Australian Geographic

Traces: Fort Bribie, QLD


FORT BRIBIE was establishe­d at the northern tip of Bribie Island in Queensland to defend Moreton Bay from enemy action during World War II.

The facility occupied a strategica­lly important position at the entrance to the North West Channel, which led into Moreton Bay and ultimately provided access to the Brisbane River.

The fort formed part of a chain of coastal defences that were urgently ramped up as the threat of attack and invasion escalated with Japan’s entry into the war in December 1941. Throughout the late 1930s, as the threat of war grew in Europe, Australia was upgrading its coastal defences, focusing on the risk of shell or torpedo attack from seagoing enemy vessels on major coastal cities. After 1941, however, it was the threat of invasion that informed the planning.

Brisbane’s existing defences, from the 1880s, centred on Fort Lytton at the Brisbane River’s mouth. But in 1939 the army was dispatched to Bribie Island, a popular holiday spot with a small, permanent population, some of which was later relocated away from the exposed eastern coastline. At the island’s northern tip the troops installed a temporary gun battery with two WWI surplus 6-inch guns mounted on cruciform steel supports, which eventually proved inadequate on the unstable dunes.

In 1940 the decision was taken to upgrade Bribie Island to be the major defensive facility of Moreton Bay with the constructi­on of an examinatio­n battery where incoming vessels would identify themselves. Other buildings followed and by early 1942 the fort was fully operationa­l.

The Commonweal­th Department of the Interior completed the constructi­on work at a cost of £55,000. It included two heavily reinforced gun emplacemen­ts and extensive support infrastruc­ture such as observatio­n towers, searchligh­ts and accommodat­ion.

Moreton Bay had several underwater harbour defences. At Fort Bribie the navy installed a controlled minefield that could detect vessels by underwater loops of cables monitored by a shore station. If enemy craft were detected they could be destroyed by mines inside the loops detonated from the shore station.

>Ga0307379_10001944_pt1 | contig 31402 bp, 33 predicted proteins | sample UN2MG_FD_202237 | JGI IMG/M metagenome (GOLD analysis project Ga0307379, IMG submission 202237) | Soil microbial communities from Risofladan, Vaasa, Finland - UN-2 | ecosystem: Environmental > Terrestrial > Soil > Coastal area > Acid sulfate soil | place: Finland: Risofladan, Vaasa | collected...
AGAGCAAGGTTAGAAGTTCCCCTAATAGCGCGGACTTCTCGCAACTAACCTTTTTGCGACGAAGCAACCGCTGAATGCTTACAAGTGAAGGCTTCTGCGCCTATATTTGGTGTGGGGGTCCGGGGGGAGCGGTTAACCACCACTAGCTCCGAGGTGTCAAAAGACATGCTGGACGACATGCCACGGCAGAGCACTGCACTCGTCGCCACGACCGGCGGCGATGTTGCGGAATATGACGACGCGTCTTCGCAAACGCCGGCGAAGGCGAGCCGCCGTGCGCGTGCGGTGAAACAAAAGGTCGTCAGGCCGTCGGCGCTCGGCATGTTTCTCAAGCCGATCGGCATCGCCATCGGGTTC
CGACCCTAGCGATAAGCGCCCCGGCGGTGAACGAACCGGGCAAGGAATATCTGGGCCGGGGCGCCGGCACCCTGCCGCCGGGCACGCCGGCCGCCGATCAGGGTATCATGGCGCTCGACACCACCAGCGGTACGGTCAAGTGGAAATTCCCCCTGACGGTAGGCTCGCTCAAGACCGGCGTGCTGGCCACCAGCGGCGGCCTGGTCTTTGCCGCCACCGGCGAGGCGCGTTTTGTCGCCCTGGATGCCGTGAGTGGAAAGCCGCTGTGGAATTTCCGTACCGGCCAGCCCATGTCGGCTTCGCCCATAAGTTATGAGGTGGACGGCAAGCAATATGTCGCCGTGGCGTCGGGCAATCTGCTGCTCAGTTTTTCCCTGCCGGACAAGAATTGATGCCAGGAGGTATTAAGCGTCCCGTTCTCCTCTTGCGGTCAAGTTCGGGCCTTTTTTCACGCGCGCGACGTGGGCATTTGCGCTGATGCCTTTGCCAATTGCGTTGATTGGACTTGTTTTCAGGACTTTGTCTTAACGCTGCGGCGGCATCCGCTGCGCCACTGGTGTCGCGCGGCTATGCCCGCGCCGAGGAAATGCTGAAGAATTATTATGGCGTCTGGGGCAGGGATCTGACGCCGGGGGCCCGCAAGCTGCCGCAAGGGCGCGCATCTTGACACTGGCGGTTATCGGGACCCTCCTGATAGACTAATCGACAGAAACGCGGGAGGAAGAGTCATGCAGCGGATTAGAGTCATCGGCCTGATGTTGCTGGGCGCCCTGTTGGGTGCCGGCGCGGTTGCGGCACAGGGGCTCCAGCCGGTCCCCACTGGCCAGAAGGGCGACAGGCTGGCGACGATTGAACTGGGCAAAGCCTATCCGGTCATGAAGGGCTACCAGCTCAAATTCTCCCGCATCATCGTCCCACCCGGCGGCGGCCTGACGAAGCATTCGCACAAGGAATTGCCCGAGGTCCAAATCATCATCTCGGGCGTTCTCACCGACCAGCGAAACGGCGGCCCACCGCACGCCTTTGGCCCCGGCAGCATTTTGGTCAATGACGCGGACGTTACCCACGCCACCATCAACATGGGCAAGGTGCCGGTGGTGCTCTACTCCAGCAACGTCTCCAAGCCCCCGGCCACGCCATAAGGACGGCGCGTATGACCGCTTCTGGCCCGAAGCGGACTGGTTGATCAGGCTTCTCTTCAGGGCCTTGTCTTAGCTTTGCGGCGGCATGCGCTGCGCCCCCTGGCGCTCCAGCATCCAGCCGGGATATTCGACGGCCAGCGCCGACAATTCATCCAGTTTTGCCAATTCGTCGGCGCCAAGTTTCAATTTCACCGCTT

About 25km south was another type of underwater cable defence called indicator loops – passive defences that could detect submarines. These cables stretched from Woorim on southern Bribie Island to Comboyuro Point on Moreton Island.

Remnants of a gun battery and other infrastruc­ture can still be seen near Woorim and are accessible to visitors. However, the most extensive remnants are at Fort Bribie. Reached via a sandy track suitable only for four-wheel-drive vehicles, its relative inaccessib­ility has helped preserve the site against pillaging and vandalism, although the dynamic nature of the beach environmen­t has taken its toll. Among remnants still standing at the heritage-listed site are the two gun emplacemen­ts and searchligh­t and observatio­n posts.

Shifting sands and extreme weather are gradually destroying the historic old structures, but Queensland Parks, which manages Fort Bribie, is hoping to preserve the site digitally through imaging, 3Dmodellin­g and GIS mapping. The fort can be explored in detail via the Queensland government website.

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 ??  ?? Bribie Island’s southern gun emplacemen­t falls victim to a new foe as beach erosion undermines its position on shifting dunes (above). Two gunners (left) keep vigil at Fort Bribie in 1943.
Bribie Island’s southern gun emplacemen­t falls victim to a new foe as beach erosion undermines its position on shifting dunes (above). Two gunners (left) keep vigil at Fort Bribie in 1943.

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